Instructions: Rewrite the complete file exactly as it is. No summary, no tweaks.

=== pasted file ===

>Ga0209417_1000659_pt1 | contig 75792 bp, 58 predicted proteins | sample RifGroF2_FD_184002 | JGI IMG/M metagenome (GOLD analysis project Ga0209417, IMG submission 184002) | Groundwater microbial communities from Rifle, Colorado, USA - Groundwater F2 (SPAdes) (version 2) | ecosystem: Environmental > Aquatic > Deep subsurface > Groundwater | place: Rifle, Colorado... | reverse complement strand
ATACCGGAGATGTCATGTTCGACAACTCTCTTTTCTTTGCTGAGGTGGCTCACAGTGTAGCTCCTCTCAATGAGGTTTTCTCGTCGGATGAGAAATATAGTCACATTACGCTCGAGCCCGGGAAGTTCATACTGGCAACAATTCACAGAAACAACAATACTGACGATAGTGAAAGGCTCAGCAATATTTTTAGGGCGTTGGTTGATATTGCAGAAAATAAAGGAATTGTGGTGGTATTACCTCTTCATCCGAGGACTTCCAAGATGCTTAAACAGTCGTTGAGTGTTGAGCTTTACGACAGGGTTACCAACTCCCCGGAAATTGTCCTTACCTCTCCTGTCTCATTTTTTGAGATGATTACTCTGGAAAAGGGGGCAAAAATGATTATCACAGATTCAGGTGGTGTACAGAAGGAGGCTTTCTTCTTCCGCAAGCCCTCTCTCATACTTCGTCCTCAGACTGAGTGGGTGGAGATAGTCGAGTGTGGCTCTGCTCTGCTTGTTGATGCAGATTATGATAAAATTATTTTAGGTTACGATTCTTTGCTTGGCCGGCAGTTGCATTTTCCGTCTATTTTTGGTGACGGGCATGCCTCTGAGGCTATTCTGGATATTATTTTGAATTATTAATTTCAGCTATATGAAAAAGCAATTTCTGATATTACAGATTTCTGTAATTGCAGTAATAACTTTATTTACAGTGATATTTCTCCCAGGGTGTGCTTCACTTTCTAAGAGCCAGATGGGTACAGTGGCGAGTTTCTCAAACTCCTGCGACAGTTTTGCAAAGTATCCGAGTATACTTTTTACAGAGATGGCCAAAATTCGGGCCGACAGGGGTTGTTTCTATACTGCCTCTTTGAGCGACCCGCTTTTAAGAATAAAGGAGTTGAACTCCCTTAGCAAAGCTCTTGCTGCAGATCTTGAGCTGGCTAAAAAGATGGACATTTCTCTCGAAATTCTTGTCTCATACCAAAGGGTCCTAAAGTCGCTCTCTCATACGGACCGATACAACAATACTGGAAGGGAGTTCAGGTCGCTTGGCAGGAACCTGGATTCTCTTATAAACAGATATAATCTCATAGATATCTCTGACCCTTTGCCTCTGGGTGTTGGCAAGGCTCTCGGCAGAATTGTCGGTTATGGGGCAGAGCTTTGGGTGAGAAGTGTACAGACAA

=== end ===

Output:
>Ga0209417_1000659_pt1 | contig 75792 bp, 58 predicted proteins | sample RifGroF2_FD_184002 | JGI IMG/M metagenome (GOLD analysis project Ga0209417, IMG submission 184002) | Groundwater microbial communities from Rifle, Colorado, USA - Groundwater F2 (SPAdes) (version 2) | ecosystem: Environmental > Aquatic > Deep subsurface > Groundwater | place: Rifle, Colorado... | reverse complement strand
ATACCGGAGATGTCATGTTCGACAACTCTCTTTTCTTTGCTGAGGTGGCTCACAGTGTAGCTCCTCTCAATGAGGTTTTCTCGTCGGATGAGAAATATAGTCACATTACGCTCGAGCCCGGGAAGTTCATACTGGCAACAATTCACAGAAACAACAATACTGACGATAGTGAAAGGCTCAGCAATATTTTTAGGGCGTTGGTTGATATTGCAGAAAATAAAGGAATTGTGGTGGTATTACCTCTTCATCCGAGGACTTCCAAGATGCTTAAACAGTCGTTGAGTGTTGAGCTTTACGACAGGGTTACCAACTCCCCGGAAATTGTCCTTACCTCTCCTGTCTCATTTTTTGAGATGATTACTCTGGAAAAGGGGGCAAAAATGATTATCACAGATTCAGGTGGTGTACAGAAGGAGGCTTTCTTCTTCCGCAAGCCCTCTCTCATACTTCGTCCTCAGACTGAGTGGGTGGAGATAGTCGAGTGTGGCTCTGCTCTGCTTGTTGATGCAGATTATGATAAAATTATTTTAGGTTACGATTCTTTGCTTGGCCGGCAGTTGCATTTTCCGTCTATTTTTGGTGACGGGCATGCCTCTGAGGCTATTCTGGATATTATTTTGAATTATTAATTTCAGCTATATGAAAAAGCAATTTCTGATATTACAGATTTCTGTAATTGCAGTAATAACTTTATTTACAGTGATATTTCTCCCAGGGTGTGCTTCACTTTCTAAGAGCCAGATGGGTACAGTGGCGAGTTTCTCAAACTCCTGCGACAGTTTTGCAAAGTATCCGAGTATACTTTTTACAGAGATGGCCAAAATTCGGGCCGACAGGGGTTGTTTCTATACTGCCTCTTTGAGCGACCCGCTTTTAAGAATAAAGGAGTTGAACTCCCTTAGCAAAGCTCTTGCTGCAGATCTTGAGCTGGCTAAAAAGATGGACATTTCTCTCGAAATTCTTGTCTCATACCAAAGGGTCCTAAAGTCGCTCTCTCATACGGACCGATACAACAATACTGGAAGGGAGTTCAGGTCGCTTGGCAGGAACCTGGATTCTCTTATAAACAGATATAATCTCATAGATATCTCTGACCCTTTGCCTCTGGGTGTTGGCAAGGCTCTCGGCAGAATTGTCGGTTATGGGGCAGAGCTTTGGGTGAGAAGTGTACAGACAA